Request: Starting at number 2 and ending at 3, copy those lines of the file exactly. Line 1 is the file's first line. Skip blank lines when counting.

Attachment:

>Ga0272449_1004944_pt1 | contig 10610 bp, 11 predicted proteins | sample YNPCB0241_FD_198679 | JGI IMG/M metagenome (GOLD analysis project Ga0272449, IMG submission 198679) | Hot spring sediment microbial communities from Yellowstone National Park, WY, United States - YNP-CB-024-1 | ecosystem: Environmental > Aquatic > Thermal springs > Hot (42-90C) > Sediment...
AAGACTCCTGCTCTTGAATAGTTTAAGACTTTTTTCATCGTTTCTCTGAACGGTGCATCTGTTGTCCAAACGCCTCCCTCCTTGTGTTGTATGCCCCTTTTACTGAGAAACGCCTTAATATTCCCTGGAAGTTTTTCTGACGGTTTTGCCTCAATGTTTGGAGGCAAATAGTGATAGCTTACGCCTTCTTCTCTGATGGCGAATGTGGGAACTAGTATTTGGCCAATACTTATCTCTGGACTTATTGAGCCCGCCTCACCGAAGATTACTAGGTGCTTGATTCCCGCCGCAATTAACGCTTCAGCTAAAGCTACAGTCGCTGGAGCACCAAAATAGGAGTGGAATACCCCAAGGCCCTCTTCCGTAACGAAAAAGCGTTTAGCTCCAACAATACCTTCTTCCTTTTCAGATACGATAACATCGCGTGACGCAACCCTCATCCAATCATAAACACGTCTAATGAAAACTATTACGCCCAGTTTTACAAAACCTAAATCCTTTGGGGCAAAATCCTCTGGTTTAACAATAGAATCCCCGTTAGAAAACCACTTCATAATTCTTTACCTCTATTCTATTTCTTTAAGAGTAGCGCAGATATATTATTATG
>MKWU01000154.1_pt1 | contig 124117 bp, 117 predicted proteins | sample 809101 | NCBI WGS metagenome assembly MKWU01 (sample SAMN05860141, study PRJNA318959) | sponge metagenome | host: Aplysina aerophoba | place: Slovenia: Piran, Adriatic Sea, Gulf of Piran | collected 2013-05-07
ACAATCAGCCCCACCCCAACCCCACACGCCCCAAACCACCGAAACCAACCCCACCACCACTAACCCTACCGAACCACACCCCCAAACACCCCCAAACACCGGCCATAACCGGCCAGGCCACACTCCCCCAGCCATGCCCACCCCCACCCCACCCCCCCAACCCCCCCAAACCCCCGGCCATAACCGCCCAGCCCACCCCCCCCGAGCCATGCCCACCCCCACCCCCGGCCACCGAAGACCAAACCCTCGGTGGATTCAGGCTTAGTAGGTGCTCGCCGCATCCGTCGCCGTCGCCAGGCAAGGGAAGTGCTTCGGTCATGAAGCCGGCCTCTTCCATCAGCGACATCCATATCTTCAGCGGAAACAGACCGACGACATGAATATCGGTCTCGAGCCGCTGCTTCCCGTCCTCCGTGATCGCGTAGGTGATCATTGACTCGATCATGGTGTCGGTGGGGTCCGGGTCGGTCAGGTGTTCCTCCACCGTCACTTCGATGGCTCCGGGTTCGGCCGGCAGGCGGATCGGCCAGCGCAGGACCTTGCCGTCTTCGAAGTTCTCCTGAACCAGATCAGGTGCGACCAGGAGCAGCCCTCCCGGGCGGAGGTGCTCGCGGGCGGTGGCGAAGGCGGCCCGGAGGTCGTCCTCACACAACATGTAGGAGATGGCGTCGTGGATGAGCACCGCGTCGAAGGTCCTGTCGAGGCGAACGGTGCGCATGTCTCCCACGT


AAGACTCCTGCTCTTGAATAGTTTAAGACTTTTTTCATCGTTTCTCTGAACGGTGCATCTGTTGTCCAAACGCCTCCCTCCTTGTGTTGTATGCCCCTTTTACTGAGAAACGCCTTAATATTCCCTGGAAGTTTTTCTGACGGTTTTGCCTCAATGTTTGGAGGCAAATAGTGATAGCTTACGCCTTCTTCTCTGATGGCGAATGTGGGAACTAGTATTTGGCCAATACTTATCTCTGGACTTATTGAGCCCGCCTCACCGAAGATTACTAGGTGCTTGATTCCCGCCGCAATTAACGCTTCAGCTAAAGCTACAGTCGCTGGAGCACCAAAATAGGAGTGGAATACCCCAAGGCCCTCTTCCGTAACGAAAAAGCGTTTAGCTCCAACAATACCTTCTTCCTTTTCAGATACGATAACATCGCGTGACGCAACCCTCATCCAATCATAAACACGTCTAATGAAAACTATTACGCCCAGTTTTACAAAACCTAAATCCTTTGGGGCAAAATCCTCTGGTTTAACAATAGAATCCCCGTTAGAAAACCACTTCATAATTCTTTACCTCTATTCTATTTCTTTAAGAGTAGCGCAGATATATTATTATG
>MKWU01000154.1_pt1 | contig 124117 bp, 117 predicted proteins | sample 809101 | NCBI WGS metagenome assembly MKWU01 (sample SAMN05860141, study PRJNA318959) | sponge metagenome | host: Aplysina aerophoba | place: Slovenia: Piran, Adriatic Sea, Gulf of Piran | collected 2013-05-07